He and I often had conversations about Christian men, and how the church can impact men into taking their responsibilities seriously.  As we walked through cancer, it became evident that the things that most men base their value upon--their ability to provide financially, their ability to care for cars and homes, was actually the thing that was MOST replaceable.  Layne's value as a man was not in those things, it was in the spiritual guidance he provided and the expectations he set for his children.  He expected his sons to be men of God.  He expected his daughters to be women of faith.

The movie brings a great message about the type of courage that is required to adhere to the guidance for fathers that is found in the Bible.  What is wonderful about the movie is that it reflects two great scriptural truths:  First, God loves us and is ready to forgive--life decisions that we have made poorly can be changed.  God is always there to help us move forward from where he finds us.  There is always hope, even in the darkest of storms. Second, even if we don't have examples to follow on earth, the Bible is always our guide.  He has not left us without a path to follow.  If you search diligently, your role as a mom or dad are clearly defined in God's love letter to us.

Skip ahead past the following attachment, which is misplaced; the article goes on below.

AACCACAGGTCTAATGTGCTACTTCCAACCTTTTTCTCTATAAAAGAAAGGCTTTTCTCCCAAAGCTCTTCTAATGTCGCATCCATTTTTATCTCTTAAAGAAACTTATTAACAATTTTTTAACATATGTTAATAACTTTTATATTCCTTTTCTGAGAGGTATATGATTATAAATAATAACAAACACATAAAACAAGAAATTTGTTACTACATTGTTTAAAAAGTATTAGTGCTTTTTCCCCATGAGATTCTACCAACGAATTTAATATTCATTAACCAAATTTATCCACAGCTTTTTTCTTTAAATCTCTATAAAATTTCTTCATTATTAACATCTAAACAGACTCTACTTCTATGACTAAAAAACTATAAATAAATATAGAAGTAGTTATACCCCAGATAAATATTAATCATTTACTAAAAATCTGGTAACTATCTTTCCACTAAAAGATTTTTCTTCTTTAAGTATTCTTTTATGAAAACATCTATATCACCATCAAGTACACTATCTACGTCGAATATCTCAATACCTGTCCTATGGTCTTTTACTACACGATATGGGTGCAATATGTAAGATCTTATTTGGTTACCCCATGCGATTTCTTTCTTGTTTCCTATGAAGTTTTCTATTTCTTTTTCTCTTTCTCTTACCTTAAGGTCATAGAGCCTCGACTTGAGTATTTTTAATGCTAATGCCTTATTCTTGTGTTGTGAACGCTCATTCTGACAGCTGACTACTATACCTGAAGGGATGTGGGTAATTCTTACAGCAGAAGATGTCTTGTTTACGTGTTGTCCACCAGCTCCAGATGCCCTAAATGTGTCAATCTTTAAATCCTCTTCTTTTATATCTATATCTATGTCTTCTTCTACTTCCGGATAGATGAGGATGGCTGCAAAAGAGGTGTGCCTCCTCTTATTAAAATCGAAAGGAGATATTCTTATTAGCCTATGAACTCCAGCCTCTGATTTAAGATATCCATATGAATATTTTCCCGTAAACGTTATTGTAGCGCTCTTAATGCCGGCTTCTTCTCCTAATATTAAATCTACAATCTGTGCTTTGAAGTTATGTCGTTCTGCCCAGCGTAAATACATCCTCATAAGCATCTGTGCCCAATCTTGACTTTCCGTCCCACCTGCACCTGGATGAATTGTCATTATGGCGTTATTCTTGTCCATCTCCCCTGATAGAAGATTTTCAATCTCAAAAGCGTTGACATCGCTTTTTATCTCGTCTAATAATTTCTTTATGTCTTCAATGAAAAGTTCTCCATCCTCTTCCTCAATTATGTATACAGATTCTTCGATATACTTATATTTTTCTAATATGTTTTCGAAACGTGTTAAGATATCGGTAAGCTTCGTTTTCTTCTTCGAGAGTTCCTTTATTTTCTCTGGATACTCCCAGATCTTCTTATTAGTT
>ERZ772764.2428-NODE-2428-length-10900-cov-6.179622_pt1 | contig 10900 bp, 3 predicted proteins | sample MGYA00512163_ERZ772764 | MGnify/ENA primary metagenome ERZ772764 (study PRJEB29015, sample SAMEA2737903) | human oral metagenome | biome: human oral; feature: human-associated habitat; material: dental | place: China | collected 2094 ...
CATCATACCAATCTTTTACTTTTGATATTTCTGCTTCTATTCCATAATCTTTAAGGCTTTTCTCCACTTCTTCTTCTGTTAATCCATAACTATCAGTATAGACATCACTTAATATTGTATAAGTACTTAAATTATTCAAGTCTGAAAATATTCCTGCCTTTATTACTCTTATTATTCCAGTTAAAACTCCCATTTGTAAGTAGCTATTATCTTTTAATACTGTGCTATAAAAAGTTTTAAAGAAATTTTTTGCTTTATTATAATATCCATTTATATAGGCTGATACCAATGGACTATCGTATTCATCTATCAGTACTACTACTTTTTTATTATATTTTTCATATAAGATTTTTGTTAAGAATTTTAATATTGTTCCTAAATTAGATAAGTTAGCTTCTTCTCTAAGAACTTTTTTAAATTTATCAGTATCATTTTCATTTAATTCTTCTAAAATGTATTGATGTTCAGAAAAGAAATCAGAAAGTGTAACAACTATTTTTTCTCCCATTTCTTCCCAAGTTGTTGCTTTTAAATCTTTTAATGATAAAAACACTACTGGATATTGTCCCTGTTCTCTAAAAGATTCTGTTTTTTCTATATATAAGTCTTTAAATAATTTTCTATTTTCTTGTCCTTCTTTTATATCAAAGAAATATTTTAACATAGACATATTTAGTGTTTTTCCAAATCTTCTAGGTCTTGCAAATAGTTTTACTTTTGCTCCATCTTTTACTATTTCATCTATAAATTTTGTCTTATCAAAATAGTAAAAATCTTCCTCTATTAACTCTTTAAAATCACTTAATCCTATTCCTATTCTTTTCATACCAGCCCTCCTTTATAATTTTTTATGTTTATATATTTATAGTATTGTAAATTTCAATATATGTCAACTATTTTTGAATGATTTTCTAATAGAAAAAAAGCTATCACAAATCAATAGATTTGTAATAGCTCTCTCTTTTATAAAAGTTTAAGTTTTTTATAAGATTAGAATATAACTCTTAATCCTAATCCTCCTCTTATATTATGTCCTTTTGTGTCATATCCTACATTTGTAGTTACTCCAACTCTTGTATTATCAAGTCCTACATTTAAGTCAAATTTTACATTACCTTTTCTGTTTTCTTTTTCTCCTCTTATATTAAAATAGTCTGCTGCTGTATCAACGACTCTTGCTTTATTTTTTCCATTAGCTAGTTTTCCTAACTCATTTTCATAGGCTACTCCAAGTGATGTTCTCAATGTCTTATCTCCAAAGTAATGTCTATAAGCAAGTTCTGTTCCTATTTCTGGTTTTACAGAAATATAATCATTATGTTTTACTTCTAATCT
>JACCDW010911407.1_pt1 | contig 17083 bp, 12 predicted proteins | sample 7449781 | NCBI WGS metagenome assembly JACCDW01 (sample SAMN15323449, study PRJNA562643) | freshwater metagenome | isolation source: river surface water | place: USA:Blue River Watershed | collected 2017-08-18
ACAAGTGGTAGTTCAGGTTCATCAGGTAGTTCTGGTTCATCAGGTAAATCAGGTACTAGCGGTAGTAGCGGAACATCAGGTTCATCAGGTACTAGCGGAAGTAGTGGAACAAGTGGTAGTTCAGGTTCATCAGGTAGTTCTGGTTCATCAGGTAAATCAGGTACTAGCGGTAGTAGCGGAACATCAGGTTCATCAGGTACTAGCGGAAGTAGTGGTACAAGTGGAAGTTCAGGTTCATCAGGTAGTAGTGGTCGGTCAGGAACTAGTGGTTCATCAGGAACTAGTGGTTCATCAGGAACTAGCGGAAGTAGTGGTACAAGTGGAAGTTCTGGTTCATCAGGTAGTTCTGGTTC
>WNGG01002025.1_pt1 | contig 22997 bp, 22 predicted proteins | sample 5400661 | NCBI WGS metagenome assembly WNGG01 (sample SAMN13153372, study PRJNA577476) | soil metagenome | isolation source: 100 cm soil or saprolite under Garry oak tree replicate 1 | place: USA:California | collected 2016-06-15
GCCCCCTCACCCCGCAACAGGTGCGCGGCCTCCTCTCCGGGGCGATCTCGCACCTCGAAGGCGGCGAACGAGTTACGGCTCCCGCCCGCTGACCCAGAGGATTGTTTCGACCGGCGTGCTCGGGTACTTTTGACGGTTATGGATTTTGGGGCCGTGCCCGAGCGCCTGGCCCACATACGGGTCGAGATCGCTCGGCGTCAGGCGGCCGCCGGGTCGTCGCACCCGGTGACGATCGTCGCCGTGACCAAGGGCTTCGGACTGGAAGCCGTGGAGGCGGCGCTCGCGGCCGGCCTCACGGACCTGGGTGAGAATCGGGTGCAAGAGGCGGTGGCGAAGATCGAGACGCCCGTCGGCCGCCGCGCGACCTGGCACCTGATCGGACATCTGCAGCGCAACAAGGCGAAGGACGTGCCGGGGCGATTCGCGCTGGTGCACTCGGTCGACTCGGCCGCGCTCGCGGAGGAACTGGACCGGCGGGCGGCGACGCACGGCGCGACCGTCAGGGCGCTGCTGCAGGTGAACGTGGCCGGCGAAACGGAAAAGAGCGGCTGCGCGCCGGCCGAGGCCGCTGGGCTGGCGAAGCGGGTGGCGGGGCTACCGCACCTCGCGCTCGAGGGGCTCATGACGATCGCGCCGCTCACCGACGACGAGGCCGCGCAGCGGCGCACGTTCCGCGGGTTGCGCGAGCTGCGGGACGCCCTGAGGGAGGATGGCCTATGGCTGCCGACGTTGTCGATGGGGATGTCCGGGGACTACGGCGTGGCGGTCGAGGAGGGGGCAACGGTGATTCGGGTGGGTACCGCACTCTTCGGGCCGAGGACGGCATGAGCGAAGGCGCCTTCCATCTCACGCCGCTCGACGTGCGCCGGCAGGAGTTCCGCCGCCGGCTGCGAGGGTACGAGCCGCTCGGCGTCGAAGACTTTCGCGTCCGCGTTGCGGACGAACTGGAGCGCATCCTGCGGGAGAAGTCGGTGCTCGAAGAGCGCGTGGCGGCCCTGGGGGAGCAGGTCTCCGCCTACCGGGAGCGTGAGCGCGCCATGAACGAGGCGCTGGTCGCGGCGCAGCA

What a great impact this movie can have.  Take your neighbor, take your brother, take your small group!